The weekend provided no reprieve for Grammy chief Neil Portnow as Fiona Apple lambasted his twice-walked-back comment that female artists need to “step up” with a rebuke of her own — in the form of a T-shirt that says “Kneel, Portnow.”

The outspoken singer wore the shirt while making a guest appearance with Garbage’s Shirley Manson at the femme-centric Girlschool L.A. festival at the city’s Bootleg Theater on Saturday night. Fittingly, the two sang a cover of Leslie Gore’s 1963 Quincy Jones-produced hit “You Don’t Own Me.” Apple sang it gruffly, recalling Joan Jett’s 1979 cover, which was recorded with Steve Jones and Paul Cook of the Sex Pistols.

While Manson introduced Apple with a long introduction about her love for the singer’s music, which she discovered after receiving a CD on a 1996 Garbage tour, no comments about Portnow are heard on several fan-recorded video clips from the show.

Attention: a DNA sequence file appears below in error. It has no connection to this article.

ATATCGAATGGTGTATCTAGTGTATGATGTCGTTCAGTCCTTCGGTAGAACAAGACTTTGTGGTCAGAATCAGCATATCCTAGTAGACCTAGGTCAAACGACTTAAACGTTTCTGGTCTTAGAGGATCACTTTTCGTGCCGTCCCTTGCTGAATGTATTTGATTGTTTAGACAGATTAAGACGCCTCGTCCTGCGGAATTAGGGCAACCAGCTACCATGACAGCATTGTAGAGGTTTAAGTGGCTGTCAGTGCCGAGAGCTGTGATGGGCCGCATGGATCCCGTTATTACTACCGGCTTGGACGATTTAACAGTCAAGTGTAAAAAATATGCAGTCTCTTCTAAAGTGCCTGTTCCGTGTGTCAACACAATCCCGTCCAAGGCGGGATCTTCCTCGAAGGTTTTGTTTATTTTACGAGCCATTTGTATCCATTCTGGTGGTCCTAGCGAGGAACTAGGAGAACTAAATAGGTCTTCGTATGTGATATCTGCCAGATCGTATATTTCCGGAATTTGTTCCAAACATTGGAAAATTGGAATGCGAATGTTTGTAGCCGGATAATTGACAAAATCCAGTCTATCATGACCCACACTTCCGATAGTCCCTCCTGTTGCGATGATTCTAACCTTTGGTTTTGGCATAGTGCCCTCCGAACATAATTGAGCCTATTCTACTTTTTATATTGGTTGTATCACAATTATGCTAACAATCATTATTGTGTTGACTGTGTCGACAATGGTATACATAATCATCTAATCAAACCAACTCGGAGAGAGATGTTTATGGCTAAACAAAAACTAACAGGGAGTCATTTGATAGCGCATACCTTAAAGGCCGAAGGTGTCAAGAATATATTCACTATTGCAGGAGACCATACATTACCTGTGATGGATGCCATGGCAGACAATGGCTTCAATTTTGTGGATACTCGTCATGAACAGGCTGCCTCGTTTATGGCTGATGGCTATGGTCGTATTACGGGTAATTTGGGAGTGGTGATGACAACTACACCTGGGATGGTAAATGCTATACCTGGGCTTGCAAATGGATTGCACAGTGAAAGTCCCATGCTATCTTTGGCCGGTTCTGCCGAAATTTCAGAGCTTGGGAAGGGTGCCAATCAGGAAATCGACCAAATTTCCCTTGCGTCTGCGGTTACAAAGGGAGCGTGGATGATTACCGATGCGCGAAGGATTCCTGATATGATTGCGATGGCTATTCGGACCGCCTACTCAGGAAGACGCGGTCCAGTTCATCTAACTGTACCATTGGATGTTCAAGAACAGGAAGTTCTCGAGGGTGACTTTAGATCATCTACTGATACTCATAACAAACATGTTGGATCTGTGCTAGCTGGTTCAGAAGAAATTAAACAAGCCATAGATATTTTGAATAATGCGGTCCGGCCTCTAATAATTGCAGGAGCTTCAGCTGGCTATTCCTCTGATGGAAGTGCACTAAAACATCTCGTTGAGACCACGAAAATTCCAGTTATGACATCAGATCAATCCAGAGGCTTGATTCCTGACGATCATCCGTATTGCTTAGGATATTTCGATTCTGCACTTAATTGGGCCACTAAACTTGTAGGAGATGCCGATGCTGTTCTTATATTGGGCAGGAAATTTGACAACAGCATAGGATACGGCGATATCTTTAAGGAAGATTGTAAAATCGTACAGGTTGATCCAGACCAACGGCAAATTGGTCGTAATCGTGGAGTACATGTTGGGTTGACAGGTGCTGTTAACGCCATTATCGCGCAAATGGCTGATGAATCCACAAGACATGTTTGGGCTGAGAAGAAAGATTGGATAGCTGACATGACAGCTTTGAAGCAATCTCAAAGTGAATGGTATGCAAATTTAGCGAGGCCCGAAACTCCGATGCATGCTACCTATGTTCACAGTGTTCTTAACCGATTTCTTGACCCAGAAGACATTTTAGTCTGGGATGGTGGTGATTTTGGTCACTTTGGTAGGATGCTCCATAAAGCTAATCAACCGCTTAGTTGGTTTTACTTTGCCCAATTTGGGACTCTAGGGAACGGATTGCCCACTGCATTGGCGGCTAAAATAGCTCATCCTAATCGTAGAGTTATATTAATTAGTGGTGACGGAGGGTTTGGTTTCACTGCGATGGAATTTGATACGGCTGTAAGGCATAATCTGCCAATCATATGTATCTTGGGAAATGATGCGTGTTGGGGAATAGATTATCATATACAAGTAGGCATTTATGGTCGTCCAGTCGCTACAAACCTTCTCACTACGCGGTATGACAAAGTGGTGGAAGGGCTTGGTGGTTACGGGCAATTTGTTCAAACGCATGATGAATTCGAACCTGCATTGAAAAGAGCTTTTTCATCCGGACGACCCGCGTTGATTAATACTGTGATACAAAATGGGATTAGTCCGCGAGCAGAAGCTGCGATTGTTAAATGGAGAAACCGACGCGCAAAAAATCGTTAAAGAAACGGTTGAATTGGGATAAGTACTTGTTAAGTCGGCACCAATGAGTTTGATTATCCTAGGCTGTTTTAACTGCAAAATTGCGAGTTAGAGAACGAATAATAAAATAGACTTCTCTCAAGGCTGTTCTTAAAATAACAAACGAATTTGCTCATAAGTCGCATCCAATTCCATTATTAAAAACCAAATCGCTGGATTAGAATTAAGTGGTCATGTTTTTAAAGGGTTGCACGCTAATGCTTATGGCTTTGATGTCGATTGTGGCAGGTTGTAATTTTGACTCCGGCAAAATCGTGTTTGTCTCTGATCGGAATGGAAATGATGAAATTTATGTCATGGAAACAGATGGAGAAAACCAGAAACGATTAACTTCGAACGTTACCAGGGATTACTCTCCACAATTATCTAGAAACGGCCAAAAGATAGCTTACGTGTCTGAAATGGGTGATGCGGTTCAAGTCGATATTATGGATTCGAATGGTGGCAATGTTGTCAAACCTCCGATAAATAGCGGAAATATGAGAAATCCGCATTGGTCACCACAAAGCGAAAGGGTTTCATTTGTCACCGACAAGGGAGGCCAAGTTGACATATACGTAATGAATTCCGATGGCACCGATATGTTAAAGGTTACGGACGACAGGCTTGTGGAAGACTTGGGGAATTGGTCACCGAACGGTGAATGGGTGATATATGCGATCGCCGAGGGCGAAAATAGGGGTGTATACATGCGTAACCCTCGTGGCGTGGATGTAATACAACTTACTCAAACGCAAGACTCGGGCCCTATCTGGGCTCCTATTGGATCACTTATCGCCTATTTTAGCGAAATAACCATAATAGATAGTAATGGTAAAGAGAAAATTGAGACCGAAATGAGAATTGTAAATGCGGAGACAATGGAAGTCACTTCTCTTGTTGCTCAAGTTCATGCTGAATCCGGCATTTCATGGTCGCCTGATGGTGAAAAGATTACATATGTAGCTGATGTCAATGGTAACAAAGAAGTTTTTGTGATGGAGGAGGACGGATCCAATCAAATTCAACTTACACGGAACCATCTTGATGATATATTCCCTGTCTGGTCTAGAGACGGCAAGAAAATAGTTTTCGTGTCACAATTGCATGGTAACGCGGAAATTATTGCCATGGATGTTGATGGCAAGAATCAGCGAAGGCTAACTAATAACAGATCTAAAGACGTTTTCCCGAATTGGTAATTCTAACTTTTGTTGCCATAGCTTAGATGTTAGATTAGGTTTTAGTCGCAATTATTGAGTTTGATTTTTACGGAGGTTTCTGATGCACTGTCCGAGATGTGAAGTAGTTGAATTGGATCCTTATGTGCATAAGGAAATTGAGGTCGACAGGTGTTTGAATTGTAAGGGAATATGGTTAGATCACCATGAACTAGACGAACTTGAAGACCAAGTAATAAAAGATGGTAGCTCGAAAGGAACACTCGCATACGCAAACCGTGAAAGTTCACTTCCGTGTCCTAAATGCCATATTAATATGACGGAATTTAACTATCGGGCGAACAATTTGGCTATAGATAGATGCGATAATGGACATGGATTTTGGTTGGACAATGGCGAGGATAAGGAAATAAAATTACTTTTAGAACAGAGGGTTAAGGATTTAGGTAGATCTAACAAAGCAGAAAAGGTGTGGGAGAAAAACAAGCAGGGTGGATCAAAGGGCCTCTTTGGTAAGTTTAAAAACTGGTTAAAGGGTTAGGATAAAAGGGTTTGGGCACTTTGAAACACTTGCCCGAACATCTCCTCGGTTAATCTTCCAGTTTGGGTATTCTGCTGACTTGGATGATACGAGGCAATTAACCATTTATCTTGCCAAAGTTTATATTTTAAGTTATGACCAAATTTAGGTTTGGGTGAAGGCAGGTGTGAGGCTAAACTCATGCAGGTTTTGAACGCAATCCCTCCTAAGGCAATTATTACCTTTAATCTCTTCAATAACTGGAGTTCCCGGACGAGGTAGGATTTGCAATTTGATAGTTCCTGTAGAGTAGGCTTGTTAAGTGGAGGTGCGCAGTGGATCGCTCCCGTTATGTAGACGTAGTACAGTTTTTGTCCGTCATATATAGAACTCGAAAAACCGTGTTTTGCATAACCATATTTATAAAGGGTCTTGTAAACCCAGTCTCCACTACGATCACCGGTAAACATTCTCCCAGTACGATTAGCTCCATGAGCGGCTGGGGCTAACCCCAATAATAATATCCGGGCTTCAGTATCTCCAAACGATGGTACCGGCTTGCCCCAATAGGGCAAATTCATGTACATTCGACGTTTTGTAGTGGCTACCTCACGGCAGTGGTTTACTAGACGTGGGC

The uproar began shortly after the Grammy telecast ended on Sunday night, when Portnow replied to a Variety reporter’s question about how female artists, who garnered a very low number of nominations and wins, can move forward in years ahead. “[Women] who want to be musicians, engineers, producers, and want to be part of the industry on the executive level [need] to step up,” he said.

The outcry on social media was swift and unforgiving, and even thought Portnow issued two statements walking back his comment, including one in which he pledged to create a task force at the Academy designed to further “female advancement,” a group of powerful female industry executives on Thursday issued a letter calling for his resignation.

Yet those two words became a misleading focus of the real problem, which is the low number of female nominees on the ballot — despite an unprecedentedly diverse slate of nominees in terms of race and musical genre, and despite a powerful #MeToo-themed performance from Kesha and speech from Janelle Monae during the show.

When asked by TMZ last month whether sexual harassment is as prevalent in the music business as the film industry, Apple shot back, “F— yes, are you f—ing kidding me?